Employees of the NHS make nearly £20 million worth in work accident claims every year, according to a new freedom of information request made by the Daily Mail newspaper.
The newspaper reported that personal injury claims against the NHS by staff members have grown by nearly one third over the past five years. In 2011 alone the NHS Litigation Authority saw 3,200 compensation claims, a marked increase from 2005-2006 figures, which amounted to only 2,535 claims.
Among the claims that were successful was one where a nurse had slipped on a ward floor on a piece of discarded potato, earning nearly £4,000 for the injuries she sustained in the incident. Another staff member received £5,750 from the Wrightington, Wigan and Leigh NHS Trust after he fell over and injured himself when a metal wall bracket caught his trouser bottoms, sending him to the floor and causing his injuries.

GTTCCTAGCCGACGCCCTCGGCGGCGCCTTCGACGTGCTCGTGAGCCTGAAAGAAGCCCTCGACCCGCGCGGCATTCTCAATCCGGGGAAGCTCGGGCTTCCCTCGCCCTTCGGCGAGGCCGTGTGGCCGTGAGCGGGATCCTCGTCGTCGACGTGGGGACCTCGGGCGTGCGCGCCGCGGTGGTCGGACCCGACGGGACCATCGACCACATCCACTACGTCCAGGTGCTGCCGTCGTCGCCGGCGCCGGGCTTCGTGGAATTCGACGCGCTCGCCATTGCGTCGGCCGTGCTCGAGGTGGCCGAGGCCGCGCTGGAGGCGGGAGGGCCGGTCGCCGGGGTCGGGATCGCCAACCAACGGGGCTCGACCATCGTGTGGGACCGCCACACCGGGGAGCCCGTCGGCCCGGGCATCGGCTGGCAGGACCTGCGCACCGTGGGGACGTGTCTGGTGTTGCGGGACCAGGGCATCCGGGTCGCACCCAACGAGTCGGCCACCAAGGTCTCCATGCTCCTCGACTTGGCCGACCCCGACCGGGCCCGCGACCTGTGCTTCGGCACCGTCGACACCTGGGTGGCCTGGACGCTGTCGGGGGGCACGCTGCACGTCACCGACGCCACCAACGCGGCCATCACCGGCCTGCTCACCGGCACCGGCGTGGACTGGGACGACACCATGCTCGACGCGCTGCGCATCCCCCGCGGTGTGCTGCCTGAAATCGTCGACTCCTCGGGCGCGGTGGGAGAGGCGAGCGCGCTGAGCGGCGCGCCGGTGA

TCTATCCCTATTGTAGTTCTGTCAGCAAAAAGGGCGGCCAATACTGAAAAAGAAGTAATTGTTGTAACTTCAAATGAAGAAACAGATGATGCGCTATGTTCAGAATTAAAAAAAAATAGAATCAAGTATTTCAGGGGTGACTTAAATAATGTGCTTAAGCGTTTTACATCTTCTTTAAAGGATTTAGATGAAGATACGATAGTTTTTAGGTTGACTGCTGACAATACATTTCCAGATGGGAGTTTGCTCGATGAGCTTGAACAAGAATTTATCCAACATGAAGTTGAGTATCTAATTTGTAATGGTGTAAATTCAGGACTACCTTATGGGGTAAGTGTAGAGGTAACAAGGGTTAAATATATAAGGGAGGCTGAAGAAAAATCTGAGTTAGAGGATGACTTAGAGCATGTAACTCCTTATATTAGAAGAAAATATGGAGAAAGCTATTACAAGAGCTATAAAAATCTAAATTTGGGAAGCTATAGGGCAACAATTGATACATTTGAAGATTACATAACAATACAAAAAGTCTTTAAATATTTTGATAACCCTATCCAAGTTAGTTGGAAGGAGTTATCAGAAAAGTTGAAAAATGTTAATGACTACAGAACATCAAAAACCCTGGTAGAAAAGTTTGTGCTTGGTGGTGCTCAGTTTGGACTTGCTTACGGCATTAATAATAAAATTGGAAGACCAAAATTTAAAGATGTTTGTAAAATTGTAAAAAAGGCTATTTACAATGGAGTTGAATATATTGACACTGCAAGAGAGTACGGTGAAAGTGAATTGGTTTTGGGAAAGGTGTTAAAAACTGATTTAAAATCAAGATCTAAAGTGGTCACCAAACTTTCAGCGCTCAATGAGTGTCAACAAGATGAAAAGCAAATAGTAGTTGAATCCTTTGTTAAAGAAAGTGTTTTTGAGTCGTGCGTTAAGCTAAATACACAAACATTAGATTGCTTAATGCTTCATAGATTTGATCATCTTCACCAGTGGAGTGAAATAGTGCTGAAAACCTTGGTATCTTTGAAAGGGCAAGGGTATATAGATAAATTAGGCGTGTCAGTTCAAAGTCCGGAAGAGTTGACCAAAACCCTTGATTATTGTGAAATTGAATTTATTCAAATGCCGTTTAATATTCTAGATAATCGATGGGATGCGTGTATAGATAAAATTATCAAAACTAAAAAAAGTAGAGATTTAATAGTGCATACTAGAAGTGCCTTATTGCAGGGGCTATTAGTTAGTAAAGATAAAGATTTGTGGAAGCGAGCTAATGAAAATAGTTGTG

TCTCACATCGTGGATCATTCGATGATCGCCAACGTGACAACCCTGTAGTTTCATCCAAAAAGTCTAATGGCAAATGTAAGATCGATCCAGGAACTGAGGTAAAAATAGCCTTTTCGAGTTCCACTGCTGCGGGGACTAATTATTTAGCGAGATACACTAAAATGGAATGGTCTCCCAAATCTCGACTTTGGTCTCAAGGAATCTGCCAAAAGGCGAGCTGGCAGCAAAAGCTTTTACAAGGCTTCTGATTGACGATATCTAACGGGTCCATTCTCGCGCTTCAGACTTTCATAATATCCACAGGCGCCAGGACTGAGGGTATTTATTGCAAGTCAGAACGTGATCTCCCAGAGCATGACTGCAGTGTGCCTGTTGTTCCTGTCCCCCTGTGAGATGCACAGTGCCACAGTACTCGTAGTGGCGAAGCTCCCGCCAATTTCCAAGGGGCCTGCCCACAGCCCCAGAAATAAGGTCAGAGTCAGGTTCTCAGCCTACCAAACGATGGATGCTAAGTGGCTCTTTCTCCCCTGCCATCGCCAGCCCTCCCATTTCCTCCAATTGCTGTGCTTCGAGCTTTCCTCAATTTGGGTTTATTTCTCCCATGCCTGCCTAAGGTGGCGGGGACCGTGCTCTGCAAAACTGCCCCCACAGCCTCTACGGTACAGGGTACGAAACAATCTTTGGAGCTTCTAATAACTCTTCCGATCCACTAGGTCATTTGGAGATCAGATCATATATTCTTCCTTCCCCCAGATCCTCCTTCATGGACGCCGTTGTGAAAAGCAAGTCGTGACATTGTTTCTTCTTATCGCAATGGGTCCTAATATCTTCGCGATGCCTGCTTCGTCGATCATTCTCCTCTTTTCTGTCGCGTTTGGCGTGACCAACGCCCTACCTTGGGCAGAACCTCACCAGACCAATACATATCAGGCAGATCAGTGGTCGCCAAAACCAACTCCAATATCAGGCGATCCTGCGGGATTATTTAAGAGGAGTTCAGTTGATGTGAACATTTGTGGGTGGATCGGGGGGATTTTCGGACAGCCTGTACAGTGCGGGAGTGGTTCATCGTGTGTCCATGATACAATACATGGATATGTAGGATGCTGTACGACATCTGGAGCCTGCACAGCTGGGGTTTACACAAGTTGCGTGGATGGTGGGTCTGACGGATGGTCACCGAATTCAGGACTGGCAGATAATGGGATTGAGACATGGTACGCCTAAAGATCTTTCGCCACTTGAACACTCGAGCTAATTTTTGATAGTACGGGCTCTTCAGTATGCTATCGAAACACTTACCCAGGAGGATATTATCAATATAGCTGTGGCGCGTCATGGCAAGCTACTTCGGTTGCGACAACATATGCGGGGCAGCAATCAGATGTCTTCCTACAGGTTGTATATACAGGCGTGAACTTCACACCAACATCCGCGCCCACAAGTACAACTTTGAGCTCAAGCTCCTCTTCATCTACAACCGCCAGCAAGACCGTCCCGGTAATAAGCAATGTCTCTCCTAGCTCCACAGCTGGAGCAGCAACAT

Another accident claim made by a Blackpool Teaching Hospitals hospital porter saw the man receiving £3,400 for a whiplash-type injury sustained from pushing a trolley, while £10,000 was paid to an employee of the Brighton and Sussex University Hospitals Trust who twisted their ankle badly after tripping on a step. The freedom of information request prompted the Tax Payers Alliance to comment, with a spokesperson stating that while some payments made to employees suffering accidents at work may be unavoidable, more must be done to manage NHS facilities in a more proper manner.
The spokesperson urged health chiefs to take steps to keep these cases to a minimum in the future.